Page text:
A walk on the wild side

We are big on conservation and the environment here at Rookery Farm.

Around our working farm you will find marked footpaths that take you around field edges, where you will be able to see nature and farming working in harmony. We leave wide field margins to encourage birds that nest on the ground, so in the springtime you will see lots of fledgling birds, while in autumn and winter, the adults will be busy preparing for the winter months.

The field margins also provide a home for many different types of native plants and flowers and, whatever the season, you will see flowers and plants that will delight and surprise you. We are dedicated to ensuring that our little corner of Norfolk is as unspoilt and as natural as it is possible to be.

Best foot forward

There are hundreds of miles of footpaths criss crossing Norfolk, with many of these paths local to our farm here in West Beckham. Just ask on arrival and we will gladly point you in the right direction for a bracing, beautiful walk – we believe that on foot is the best way to really explore the county.

Here are just some of the things to look out for as you walk around the footpaths and trails of north Norfolk.

Ancient woodlands:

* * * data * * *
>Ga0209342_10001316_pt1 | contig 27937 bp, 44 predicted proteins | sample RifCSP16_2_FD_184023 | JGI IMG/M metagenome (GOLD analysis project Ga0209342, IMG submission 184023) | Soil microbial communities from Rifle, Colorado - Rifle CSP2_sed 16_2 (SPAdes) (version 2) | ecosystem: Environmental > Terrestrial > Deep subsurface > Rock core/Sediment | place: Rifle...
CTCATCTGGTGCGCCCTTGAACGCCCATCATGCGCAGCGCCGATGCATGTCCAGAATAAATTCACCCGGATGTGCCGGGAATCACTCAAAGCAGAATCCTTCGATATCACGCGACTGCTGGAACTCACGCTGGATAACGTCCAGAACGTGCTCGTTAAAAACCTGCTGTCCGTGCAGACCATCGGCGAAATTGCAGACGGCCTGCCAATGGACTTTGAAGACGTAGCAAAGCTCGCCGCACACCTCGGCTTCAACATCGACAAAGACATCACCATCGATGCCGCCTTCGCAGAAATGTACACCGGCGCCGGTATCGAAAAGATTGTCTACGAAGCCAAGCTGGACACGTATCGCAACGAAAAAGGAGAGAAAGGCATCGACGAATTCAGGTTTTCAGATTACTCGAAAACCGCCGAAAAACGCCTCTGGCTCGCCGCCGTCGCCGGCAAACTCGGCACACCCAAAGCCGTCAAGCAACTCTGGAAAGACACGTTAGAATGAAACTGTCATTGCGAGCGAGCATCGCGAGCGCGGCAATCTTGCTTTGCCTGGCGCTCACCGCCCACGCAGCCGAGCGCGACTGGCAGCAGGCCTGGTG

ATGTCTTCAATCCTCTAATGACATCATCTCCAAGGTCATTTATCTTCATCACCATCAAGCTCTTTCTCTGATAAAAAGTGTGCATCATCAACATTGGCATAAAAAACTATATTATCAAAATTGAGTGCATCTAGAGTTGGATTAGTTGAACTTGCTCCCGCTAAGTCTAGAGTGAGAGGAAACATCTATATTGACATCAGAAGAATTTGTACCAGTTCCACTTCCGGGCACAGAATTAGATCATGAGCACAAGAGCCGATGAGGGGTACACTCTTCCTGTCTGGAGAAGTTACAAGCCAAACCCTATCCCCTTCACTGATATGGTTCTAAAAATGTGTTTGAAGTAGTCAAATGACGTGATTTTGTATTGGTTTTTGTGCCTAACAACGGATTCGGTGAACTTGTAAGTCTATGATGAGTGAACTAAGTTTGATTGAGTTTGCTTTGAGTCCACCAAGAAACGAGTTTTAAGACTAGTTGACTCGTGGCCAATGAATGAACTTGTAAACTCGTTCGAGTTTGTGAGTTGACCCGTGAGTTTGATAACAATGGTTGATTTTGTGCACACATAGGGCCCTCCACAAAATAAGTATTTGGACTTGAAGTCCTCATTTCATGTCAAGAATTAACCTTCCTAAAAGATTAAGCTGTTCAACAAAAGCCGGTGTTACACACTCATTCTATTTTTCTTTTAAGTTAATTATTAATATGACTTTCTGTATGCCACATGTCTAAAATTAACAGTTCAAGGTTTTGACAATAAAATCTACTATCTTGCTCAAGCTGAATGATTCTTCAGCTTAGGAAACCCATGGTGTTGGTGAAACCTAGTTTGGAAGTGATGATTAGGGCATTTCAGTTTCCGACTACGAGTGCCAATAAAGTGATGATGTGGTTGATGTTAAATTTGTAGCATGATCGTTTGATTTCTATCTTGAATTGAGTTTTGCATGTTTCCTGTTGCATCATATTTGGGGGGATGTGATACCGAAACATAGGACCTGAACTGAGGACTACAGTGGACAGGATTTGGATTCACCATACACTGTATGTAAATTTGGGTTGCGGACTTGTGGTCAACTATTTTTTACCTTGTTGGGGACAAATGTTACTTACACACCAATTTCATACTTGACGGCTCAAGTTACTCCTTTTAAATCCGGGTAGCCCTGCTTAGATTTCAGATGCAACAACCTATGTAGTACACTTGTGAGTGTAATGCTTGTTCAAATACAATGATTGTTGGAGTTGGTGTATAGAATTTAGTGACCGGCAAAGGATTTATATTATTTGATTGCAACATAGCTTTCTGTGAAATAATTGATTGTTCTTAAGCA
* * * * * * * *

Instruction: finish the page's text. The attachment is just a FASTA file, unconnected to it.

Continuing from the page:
Sheringham Park is home to ancient beech and oak trees. In the autumn the spectacular golden display as the leaves turn is enough to set cameras clicking.

Winter visitors:

A visit to the Norfolk Wildlife Trust at Cley is a must for bird watchers, whether you are an avid twitcher or simply mildly interested in different types of feathered friend. In the winter, the salt marshes attract a spectacular array of visitors: from the huge, noisy squadrons of Pink-foot Geese through to the chiming sounds of Cetti’s warbler. Also look out for Teal and Shoveler drakes, just two of a myriad of ducks that visit at this time of the year.

Fluttering by:

At 123 hectares Foxley Wood (near Reepham) is Norfolk’s largest remaining ancient woodland and it is also home to a large number of butterfly species: white admiral, meadow brown, speckled wood, ringlet and purple hairstreak, to name but a few.

The woods also provide a canvas for a riot of colour in the spring time as first pale yellow primroses peek out from the banks of ditches and then bluebells carpet the woodland floor. Other interesting woodland plants and wildflowers such as dog’s mercury, greater butterfly orchid, wood anemone, wild garlic and herbparis can also be found, as well as the locally scarce wild service-tree. In total over 350 flowering plant species have been recorded.

Oh deer:

Holkham Hall holds a number of events featuring their fantastic deer herds. There are both Fallow and Red Deer roaming in the park at Holkham and, while visitors can simply walk round the park and watch the deer in their natural habitat, the Hall also offers special events that allow a more in-depth look at these majestic creatures. Deer safari are held during the year, offering families the chance to watch the deer from a tractor-trailer while learning more about them from the knowledgable guide. Photography courses also offer a chance to study these animals in close-up. Check the Holkham Hall website for courses and dates.

North Norfolk is abuzz with wildlife, which makes it very popular with wildlife enthusiasts. Please be considerate of others and make sure you leave nothing but a footprint as you enjoy all that the natural world has to offer.